GIMP 101: Filters

GimpIf you’ve ever used Instagram or edited a picture with your phone you’ve probably used a filter. A filter is a fully or partially automated process that alters an image for you. If you’re familar with filters on your phone, you’ve used fully automatic filters, with Gimp, you have full access to the settings of each filter, and you can do a much wider variety of things to your images. It’s not just for adding vintage effects to a photo, you can use a filter for practically anything.

This tutorial is for people who have used Gimp before, and want to learn new skills. If you’re a first time beginner, check out our prerequisite post Intro to GIMP


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In the taskbar of the main workspace window you will find the filters menu.Screenshot from 2015-06-04 23:20:36

In the filters option you have quite a variety of options, you can apply effects that have obvious purposes, or ones that only would be used in highly technical scenarios. Here is how you can not only use a filter, but manipulate its settings to achieve a different outcome.

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Start with any image to apply the filter to, if you have multiple layers it will only apply the filter to the selected layer.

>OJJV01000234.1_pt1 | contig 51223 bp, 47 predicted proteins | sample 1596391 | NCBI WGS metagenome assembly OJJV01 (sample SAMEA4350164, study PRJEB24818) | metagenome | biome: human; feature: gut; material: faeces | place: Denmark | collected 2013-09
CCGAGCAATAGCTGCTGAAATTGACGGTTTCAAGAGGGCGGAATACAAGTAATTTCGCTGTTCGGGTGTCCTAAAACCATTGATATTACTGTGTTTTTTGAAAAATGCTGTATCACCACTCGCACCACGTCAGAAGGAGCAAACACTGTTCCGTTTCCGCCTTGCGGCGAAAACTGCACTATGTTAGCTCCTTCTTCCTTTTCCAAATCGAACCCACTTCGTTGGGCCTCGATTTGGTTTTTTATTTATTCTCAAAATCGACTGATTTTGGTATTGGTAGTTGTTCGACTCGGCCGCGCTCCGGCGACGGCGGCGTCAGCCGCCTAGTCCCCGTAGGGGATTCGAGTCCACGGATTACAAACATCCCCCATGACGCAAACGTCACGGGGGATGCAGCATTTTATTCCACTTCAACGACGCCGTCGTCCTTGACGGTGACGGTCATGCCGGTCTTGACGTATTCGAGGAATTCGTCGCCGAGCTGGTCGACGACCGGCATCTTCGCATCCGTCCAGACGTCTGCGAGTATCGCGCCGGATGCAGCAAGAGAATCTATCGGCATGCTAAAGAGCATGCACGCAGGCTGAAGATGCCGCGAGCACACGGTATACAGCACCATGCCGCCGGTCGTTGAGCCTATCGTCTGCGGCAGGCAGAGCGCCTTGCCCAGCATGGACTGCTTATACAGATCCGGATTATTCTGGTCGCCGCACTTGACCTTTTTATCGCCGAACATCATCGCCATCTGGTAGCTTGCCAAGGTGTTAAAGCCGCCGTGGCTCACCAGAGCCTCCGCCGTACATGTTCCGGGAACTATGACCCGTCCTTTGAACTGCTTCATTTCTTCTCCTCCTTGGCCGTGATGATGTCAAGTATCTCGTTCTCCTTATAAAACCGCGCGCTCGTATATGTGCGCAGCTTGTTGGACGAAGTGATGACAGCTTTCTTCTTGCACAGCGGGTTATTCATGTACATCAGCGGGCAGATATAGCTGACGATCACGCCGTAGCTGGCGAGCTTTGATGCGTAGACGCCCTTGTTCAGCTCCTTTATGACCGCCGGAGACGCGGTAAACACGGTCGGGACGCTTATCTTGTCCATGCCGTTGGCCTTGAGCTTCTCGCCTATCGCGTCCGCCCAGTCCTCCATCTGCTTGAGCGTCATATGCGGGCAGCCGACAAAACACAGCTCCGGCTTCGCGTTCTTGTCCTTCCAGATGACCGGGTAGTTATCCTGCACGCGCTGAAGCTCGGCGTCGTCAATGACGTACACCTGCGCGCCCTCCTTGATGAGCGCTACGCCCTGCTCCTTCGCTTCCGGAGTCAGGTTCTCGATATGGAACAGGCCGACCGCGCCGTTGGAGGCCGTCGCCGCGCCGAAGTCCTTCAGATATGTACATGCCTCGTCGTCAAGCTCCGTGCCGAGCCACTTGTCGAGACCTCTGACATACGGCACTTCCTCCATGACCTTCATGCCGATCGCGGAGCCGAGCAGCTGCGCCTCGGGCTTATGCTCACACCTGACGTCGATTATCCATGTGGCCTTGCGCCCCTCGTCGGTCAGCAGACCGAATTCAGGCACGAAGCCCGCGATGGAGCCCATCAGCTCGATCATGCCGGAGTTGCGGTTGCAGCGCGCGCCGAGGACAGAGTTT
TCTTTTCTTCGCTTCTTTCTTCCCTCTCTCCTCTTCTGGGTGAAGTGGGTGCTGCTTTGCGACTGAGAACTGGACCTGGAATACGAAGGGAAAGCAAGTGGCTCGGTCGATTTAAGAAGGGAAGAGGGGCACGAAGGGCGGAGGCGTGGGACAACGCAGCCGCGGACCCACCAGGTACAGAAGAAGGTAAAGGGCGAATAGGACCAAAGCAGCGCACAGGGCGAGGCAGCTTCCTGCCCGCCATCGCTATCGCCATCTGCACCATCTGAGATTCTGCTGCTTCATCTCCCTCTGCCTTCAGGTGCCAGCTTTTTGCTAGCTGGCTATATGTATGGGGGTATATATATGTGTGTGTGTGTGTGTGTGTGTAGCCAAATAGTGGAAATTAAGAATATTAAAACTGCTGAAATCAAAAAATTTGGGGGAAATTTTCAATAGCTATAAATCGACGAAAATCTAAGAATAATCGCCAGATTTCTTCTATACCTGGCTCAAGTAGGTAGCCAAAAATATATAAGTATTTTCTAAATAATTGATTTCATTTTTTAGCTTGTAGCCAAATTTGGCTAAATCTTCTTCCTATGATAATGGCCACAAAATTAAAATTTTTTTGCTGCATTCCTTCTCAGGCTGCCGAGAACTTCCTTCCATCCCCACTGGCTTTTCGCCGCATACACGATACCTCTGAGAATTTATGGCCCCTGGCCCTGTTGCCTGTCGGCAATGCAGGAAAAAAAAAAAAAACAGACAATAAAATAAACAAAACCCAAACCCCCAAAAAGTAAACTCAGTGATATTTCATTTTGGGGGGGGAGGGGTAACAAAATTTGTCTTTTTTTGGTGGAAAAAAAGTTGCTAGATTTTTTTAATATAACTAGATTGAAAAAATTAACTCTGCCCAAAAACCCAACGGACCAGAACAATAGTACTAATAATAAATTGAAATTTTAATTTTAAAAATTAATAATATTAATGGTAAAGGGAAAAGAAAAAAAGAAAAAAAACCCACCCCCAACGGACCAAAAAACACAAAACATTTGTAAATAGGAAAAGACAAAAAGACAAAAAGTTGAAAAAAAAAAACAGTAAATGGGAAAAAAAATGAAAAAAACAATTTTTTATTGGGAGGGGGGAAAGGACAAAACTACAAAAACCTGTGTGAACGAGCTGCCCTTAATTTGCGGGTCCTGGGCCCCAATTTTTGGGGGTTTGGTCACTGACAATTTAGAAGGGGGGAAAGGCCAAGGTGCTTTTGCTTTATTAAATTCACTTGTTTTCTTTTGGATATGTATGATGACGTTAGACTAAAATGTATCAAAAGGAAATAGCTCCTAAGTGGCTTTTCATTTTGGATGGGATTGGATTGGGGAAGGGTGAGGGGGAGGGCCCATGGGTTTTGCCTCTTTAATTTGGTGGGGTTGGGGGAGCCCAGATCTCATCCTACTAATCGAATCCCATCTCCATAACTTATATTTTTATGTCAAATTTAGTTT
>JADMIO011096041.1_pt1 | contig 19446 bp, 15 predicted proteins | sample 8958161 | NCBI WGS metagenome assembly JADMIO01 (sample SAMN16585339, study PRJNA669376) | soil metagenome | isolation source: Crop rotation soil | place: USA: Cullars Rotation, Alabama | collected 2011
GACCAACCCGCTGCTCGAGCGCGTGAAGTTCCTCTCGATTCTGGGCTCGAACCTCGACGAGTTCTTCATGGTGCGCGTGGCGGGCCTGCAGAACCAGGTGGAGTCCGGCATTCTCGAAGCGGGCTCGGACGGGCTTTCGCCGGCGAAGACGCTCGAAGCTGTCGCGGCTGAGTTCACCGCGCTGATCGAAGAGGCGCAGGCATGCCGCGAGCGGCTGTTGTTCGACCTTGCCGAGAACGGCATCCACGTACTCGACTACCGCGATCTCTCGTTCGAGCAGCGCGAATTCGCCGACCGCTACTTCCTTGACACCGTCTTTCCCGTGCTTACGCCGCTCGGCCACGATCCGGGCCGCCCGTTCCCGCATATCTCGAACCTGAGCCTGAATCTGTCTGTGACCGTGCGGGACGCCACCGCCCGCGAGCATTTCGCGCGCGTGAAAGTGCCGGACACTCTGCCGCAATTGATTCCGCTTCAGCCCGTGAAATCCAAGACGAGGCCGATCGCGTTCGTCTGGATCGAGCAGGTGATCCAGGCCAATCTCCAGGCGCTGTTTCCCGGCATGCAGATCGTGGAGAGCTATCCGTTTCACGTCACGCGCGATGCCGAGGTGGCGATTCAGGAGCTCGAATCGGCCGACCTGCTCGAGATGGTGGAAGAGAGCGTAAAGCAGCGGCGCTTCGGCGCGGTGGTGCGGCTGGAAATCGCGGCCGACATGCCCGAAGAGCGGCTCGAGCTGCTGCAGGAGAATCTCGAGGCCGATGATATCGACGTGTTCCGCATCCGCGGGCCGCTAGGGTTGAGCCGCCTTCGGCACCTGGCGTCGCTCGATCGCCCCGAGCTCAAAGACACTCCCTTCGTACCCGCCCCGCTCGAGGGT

Let’s first try the filter in Blur>Pixelize

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It’s pretty cool, it turns a picture into pixels, let’s leave it with the automatic settings and see what happens.



Pretty small difference, not very cool. It basically just looks like a bad picture now. That’s because the original picture was too big squares 10px wide to be very noticeable. So let’s go back into the picture and try to change the settings to something better.

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Hit Edit>Undo, go back to the filter, and change the height and width from 10 to 50.



Now that looks a little cooler, something you could maybe use for a wallpaper or a digital looking design.

Let’s try one more filter, go back to your original image and use the filter in Artistic>Oilify

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Well this one has some more complicated settings, and this is where you just have to use guesswork and have fun experimenting. I would guess that the default size is too small for this picture, so let’s set it to 20 and see how it looks.

blog2There we go! Looks like a nice oil painting.


Now, in conclusion, there is a lot you can do with filters, and the best way to find it out is to just try them and play with the settings. It can be a lot of fun to experiment and create something at the same time.





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